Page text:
Presentation on theme: "+ Remix and analyzing texts. + Buffy v. Edward + Remixing and appropriating remix (the big term for us) - usually means combining, altering, or re-engineering."— Presentation transcript:
+ Remixing and appropriating remix (the big term for us) - usually means combining, altering, or re-engineering an existing work and turning it into something new. appropriating – act of borrowing or stealing or taking over others’ works, images, words, meanings to one’s own ends. Cultural appropriation is the process of borrowing and changing the meanings of commodities, cultural products, slogans, images or elements of fashion by putting them into a new context or in juxtaposition with new elements.
+ Forms of remix Remix culture - a culture or society that values re-mixing, allowing and encouraging the production of creative works that build on existing and creative works of others. Delicate balance between knock-offs and ripping-offs With words – Quoting Portmanteau – when you blend two or more words together to form a new word. Spanglish – Spanish and English Staycation – stay and vactation Fan fiction Covers
+ Other forms of remix Folk tales Sampling Comics into film Vidding Algoremix (algorithmic remix) Check it!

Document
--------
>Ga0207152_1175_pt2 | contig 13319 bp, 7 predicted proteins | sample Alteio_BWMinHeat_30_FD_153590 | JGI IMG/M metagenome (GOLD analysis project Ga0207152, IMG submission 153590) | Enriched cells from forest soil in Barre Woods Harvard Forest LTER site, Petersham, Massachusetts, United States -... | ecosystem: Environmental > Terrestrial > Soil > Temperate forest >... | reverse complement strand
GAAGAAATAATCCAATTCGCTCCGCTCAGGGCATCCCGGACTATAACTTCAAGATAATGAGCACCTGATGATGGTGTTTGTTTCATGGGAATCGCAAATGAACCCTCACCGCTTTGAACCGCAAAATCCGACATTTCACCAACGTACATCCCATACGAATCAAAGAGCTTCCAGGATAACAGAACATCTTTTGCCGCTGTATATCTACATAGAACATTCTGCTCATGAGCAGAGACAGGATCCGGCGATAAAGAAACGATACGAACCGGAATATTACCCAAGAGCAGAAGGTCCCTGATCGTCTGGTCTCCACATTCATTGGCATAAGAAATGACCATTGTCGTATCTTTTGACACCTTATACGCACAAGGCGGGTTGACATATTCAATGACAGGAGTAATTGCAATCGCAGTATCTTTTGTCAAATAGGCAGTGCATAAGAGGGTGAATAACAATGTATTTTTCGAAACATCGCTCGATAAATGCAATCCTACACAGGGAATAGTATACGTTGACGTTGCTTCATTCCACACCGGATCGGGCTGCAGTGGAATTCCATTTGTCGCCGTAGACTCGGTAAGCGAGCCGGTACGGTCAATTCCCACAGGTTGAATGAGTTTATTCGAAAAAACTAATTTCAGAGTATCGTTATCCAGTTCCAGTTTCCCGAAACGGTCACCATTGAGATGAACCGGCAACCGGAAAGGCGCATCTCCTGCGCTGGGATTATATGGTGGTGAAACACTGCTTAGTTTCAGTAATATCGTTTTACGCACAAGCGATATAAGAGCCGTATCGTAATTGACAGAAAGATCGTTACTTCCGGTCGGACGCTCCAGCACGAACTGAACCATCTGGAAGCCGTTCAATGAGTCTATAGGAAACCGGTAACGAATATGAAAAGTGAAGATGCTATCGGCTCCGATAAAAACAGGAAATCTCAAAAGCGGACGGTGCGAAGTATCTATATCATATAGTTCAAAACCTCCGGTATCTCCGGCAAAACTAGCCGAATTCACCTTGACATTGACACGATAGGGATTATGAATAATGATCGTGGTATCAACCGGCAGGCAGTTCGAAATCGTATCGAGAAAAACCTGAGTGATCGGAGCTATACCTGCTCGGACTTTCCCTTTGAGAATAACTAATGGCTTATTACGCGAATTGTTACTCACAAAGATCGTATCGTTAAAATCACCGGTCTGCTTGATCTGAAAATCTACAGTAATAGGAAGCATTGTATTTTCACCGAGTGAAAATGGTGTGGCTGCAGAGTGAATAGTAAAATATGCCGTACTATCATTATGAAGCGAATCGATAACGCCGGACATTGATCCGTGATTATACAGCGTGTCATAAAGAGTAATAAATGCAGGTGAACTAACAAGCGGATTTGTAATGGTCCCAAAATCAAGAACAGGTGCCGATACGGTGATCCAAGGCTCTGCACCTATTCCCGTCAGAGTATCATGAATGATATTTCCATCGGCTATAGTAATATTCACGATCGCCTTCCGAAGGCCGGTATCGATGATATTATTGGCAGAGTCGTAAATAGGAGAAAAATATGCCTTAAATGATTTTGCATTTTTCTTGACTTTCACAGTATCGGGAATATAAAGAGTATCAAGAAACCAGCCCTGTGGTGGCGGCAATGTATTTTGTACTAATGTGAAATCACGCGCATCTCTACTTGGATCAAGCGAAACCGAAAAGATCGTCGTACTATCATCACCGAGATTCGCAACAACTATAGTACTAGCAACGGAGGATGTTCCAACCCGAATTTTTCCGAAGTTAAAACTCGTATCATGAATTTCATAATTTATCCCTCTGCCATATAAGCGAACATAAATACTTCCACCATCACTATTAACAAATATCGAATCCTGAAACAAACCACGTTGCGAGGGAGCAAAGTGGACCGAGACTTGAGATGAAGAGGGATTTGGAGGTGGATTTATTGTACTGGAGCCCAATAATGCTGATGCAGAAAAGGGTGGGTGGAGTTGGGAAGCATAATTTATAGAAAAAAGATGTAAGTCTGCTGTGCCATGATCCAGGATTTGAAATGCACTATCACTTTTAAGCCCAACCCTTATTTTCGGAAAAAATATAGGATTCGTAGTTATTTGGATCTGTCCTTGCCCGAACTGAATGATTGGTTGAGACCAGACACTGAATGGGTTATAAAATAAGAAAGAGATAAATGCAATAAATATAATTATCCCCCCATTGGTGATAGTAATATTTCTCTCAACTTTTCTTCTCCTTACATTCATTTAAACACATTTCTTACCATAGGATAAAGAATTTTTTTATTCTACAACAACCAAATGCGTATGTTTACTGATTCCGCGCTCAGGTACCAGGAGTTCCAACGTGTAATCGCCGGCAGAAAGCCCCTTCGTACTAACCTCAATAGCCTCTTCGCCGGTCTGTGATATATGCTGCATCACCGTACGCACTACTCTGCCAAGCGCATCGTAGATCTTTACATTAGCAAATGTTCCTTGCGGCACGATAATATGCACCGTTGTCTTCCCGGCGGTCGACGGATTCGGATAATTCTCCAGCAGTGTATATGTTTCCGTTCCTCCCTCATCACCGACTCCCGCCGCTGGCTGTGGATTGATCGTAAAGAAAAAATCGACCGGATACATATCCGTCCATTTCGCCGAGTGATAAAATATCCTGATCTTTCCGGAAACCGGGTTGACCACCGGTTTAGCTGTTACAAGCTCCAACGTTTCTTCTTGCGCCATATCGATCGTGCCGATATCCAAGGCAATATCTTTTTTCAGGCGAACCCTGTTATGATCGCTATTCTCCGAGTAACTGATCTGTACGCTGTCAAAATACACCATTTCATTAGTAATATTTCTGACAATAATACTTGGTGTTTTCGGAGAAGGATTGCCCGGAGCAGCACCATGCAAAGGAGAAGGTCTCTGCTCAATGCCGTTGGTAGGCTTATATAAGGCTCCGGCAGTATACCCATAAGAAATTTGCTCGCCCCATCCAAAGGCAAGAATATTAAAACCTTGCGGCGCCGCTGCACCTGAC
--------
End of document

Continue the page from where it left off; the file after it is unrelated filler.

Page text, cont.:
+ How about Bruno Mars? See… https://houseghost.makes.org/popcorn/1xrq
+ Aurenticity Aura – special quality that seems to emanate from unique works of art. The aura of unique works gives them the quality of authenticity, which cannot be reproduced. It’s not a quality the work materially holds but one that is conferred to the work by a culture that holds it in high regard. Authenticity – quality of being genuine or unique. What are some ways to interpret “authenticity” in our culture? You know, how do we know something is authentic?
+ Intertexuality: the fuel of remix Intertextuality – when one text is in some way connected in a work to other texts in the social and textual matrix. It’s when one text references other texts! Archetypal allegory – where characters or events “represent particular qualities or ideas related to religion, morality, or politics” (Warnick and Heineman 81).
+ More fuel Cross reference – reference to a specific film, novel, or other work that is widely known by readers and media consumers (Warnick and Heineman 82).
+ Last forms of fuel Parody – intentionally copies the style of someone famous or copies a particular situation, making the qualities of the original noticeable in a way that is humorous. Imitate and exaggerate the “original” text. Intertextual satire – form of expression where humor, irony, exaggeration, or ridicule is used so as to expose and criticize people’s stupidity or “vices.”